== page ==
9. Officer, R R, 1973. "The Variability of the Market Factor of the New York Stock Exchange," The Journal of Business, University of Chicago Press, vol. 46(3), pages 434-53, July.
  10. Bollerslev, Tim, 1987. "A Conditionally Heteroskedastic Time Series Model for Speculative Prices and Rates of Return," The Review of Economics and Statistics, MIT Press, vol. 69(3), pages 542-47, August.
  11. Muller, Ulrich A. & Dacorogna, Michel M. & Dave, Rakhal D. & Olsen, Richard B. & Pictet, Olivier V. & von Weizsacker, Jacob E., 1997. "Volatilities of different time resolutions -- Analyzing the dynamics of market components," Journal of Empirical Finance, Elsevier, vol. 4(2-3), pages 213-239, June.
  12. Eric Ghysels & Pedro Santa-Clara & Rossen Valkanov, 2004. "Predicting Volatility: Getting the Most out of Return Data Sampled at Different Frequencies," CIRANO Working Papers 2004s-19, CIRANO.
  13. Hamilton, James D & Gang, Lin, 1996. "Stock Market Volatility and the Business Cycle," Journal of Applied Econometrics, John Wiley & Sons, Ltd., vol. 11(5), pages 573-93, Sept.-Oct.
  14. Torben G. Andersen & Tim Bollerslev, 1996. "Heterogeneous Information Arrivals and Return Volatility Dynamics: Uncovering the Long-Run in High Frequency Returns," NBER Working Papers 5752, National Bureau of Economic Research, Inc.
  15. Baillie, Richard T. & Bollerslev, Tim & Mikkelsen, Hans Ole, 1996. "Fractionally integrated generalized autoregressive conditional heteroskedasticity," Journal of Econometrics, Elsevier, vol. 74(1), pages 3-30, September.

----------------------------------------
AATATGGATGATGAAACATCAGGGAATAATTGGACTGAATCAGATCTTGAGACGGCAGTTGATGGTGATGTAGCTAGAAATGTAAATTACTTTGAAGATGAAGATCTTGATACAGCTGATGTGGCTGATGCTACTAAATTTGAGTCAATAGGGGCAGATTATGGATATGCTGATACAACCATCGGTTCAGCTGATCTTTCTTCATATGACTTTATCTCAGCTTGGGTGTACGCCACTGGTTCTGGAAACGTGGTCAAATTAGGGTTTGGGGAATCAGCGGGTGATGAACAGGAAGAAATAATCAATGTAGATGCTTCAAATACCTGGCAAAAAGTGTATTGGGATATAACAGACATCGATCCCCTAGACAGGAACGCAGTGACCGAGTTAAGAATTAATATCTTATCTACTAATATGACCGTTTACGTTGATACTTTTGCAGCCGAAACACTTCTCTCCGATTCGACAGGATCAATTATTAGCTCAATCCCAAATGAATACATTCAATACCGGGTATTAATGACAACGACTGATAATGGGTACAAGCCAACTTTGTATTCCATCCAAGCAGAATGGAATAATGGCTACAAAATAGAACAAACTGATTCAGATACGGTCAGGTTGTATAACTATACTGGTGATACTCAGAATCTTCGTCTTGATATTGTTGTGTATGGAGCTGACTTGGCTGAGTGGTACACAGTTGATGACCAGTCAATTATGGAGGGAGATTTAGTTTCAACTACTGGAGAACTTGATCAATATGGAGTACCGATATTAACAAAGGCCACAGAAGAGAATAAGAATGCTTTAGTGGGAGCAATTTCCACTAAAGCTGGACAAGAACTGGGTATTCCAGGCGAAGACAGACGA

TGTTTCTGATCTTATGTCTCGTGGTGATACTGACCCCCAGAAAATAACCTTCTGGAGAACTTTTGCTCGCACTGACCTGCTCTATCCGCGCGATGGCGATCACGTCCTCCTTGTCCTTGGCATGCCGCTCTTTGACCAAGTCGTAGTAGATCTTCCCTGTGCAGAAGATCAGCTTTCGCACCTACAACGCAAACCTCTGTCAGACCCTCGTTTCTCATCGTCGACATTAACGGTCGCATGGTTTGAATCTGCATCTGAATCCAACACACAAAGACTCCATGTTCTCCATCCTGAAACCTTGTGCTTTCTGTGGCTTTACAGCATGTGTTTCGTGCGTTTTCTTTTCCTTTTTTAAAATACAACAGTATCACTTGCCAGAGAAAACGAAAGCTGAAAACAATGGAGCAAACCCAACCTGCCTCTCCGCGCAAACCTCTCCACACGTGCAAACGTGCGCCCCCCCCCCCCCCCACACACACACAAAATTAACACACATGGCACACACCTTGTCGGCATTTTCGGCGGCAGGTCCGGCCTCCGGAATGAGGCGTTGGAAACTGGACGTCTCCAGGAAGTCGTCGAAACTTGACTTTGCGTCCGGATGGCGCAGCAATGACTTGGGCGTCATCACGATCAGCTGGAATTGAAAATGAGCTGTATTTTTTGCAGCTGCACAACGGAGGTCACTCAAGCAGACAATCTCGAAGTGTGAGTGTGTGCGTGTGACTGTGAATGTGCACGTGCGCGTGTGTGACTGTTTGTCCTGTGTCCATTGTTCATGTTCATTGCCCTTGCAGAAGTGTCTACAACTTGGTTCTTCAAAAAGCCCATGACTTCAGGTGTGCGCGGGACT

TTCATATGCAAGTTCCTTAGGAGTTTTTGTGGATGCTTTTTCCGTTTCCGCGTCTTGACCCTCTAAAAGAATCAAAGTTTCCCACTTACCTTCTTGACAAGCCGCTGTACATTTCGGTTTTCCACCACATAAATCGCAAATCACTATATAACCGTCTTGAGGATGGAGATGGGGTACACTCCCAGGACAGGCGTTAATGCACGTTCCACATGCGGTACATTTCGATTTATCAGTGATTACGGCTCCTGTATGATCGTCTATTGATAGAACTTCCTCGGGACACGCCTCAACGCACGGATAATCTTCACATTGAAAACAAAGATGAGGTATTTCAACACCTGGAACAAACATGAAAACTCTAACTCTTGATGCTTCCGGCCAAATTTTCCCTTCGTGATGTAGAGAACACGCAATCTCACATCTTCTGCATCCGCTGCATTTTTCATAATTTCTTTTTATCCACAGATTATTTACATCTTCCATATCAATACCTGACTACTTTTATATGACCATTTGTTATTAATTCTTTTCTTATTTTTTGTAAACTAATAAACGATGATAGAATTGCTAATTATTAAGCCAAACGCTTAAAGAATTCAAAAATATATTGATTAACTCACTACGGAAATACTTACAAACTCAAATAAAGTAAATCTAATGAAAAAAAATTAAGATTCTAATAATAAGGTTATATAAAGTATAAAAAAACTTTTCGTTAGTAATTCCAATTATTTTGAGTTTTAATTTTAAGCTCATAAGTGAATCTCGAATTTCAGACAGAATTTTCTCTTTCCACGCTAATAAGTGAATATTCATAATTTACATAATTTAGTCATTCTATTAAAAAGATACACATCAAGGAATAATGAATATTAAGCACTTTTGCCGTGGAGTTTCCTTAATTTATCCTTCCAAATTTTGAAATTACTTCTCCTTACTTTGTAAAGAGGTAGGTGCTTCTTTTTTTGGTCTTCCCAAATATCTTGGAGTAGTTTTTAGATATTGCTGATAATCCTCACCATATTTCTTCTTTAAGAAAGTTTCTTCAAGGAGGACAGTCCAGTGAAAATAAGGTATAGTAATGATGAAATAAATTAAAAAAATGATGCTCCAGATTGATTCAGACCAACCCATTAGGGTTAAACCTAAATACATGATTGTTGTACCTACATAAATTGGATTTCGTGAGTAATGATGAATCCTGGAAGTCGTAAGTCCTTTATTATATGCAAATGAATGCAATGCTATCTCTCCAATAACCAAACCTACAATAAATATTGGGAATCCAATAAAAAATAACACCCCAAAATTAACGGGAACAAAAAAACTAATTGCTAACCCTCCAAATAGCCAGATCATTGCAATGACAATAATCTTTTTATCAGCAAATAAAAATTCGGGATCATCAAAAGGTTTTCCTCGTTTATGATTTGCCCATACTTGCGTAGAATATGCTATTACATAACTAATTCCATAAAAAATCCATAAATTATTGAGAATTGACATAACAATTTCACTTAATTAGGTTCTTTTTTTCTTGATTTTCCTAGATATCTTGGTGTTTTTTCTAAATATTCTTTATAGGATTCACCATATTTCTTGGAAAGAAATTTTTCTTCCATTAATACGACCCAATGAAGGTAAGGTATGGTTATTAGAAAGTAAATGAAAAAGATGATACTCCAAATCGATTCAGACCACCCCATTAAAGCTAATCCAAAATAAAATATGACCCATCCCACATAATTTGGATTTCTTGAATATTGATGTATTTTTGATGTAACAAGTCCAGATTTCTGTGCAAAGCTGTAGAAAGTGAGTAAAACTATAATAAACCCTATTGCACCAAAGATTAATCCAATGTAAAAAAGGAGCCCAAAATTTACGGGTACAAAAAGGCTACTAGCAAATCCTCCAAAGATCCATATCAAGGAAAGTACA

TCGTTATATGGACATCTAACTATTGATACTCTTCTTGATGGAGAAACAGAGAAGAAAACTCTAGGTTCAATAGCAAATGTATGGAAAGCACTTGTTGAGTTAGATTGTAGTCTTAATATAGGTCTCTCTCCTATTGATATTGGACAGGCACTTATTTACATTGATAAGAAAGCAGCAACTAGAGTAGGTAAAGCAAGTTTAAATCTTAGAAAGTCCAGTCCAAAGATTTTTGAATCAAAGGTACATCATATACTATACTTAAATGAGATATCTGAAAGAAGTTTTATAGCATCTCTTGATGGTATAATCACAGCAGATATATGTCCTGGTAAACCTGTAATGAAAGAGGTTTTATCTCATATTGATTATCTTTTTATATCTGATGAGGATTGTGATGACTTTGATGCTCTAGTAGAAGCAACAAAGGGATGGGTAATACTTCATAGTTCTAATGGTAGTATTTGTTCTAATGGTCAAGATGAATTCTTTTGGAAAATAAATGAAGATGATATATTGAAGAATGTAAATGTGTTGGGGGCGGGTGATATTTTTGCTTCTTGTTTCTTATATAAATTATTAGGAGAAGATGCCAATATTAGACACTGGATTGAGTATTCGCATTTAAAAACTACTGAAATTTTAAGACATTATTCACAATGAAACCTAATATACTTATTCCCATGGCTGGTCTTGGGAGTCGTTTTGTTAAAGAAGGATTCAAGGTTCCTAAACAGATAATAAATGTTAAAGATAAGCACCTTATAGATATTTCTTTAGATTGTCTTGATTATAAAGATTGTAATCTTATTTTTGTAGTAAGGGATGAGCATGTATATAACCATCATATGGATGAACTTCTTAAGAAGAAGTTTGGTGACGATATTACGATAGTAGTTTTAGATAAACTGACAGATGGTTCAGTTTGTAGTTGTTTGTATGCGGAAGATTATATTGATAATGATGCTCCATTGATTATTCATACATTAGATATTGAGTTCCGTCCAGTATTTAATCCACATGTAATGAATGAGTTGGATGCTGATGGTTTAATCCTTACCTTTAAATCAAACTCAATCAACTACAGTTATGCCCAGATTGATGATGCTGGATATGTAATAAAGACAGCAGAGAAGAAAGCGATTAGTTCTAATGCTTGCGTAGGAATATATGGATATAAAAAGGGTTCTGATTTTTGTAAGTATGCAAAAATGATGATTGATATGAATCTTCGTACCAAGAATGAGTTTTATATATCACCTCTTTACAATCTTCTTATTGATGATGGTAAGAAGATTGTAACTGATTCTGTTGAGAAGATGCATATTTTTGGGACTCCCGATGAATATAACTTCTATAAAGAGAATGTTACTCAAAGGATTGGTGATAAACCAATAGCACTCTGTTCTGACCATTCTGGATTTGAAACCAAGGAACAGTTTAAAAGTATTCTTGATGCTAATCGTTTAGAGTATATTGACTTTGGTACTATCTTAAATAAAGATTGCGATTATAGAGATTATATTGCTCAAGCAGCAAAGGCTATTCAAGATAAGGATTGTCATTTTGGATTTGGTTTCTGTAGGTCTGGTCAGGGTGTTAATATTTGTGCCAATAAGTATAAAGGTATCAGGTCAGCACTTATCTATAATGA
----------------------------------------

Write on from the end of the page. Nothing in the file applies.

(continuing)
16. Dacorogna, Michael M. & Muller, Ulrich A. & Nagler, Robert J. & Olsen, Richard B. & Pictet, Olivier V., 1993. "A geographical model for the daily and weekly seasonal volatility in the foreign exchange market," Journal of International Money and Finance, Elsevier, vol. 12(4), pages 413-438, August.
  17. Glosten, Lawrence R & Jagannathan, Ravi & Runkle, David E, 1993. " On the Relation between the Expected Value and the Volatility of the Nominal Excess Return on Stocks," Journal of Finance, American Finance Association, vol. 48(5), pages 1779-1801, December.
Full references (including those not matched with items on IDEAS)

This item is not listed on Wikipedia, on a reading list or among the top items on IDEAS.

When requesting a correction, please mention this item's handle: RePEc:qut:auncer:2007-93. See general information about how to correct material in RePEc.

For technical questions regarding this item, or to correct its authors, title, abstract, bibliographic or download information, contact: (School of Economics and Finance)

The email address of this maintainer does not seem to be valid anymore. Please ask School of Economics and Finance to update the entry or send us the correct address

If you have authored this item and are not yet registered with RePEc, we encourage you to do it here. This allows to link your profile to this item. It also allows you to accept potential citations to this item that we are uncertain about.

If references are entirely missing, you can add them using this form.

If the full references list an item that is present in RePEc, but the system did not link to it, you can help with this form.

If you know of missing items citing this one, you can help us creating those links by adding the relevant references in the same way as above, for each refering item. If you are a registered author of this item, you may also want to check the "citations" tab in your profile, as there may be some citations waiting for confirmation.

Please note that corrections may take a couple of weeks to filter through the various RePEc services.

This information is provided to you by IDEAS at the Research Division of the Federal Reserve Bank of St. Louis using RePEc data.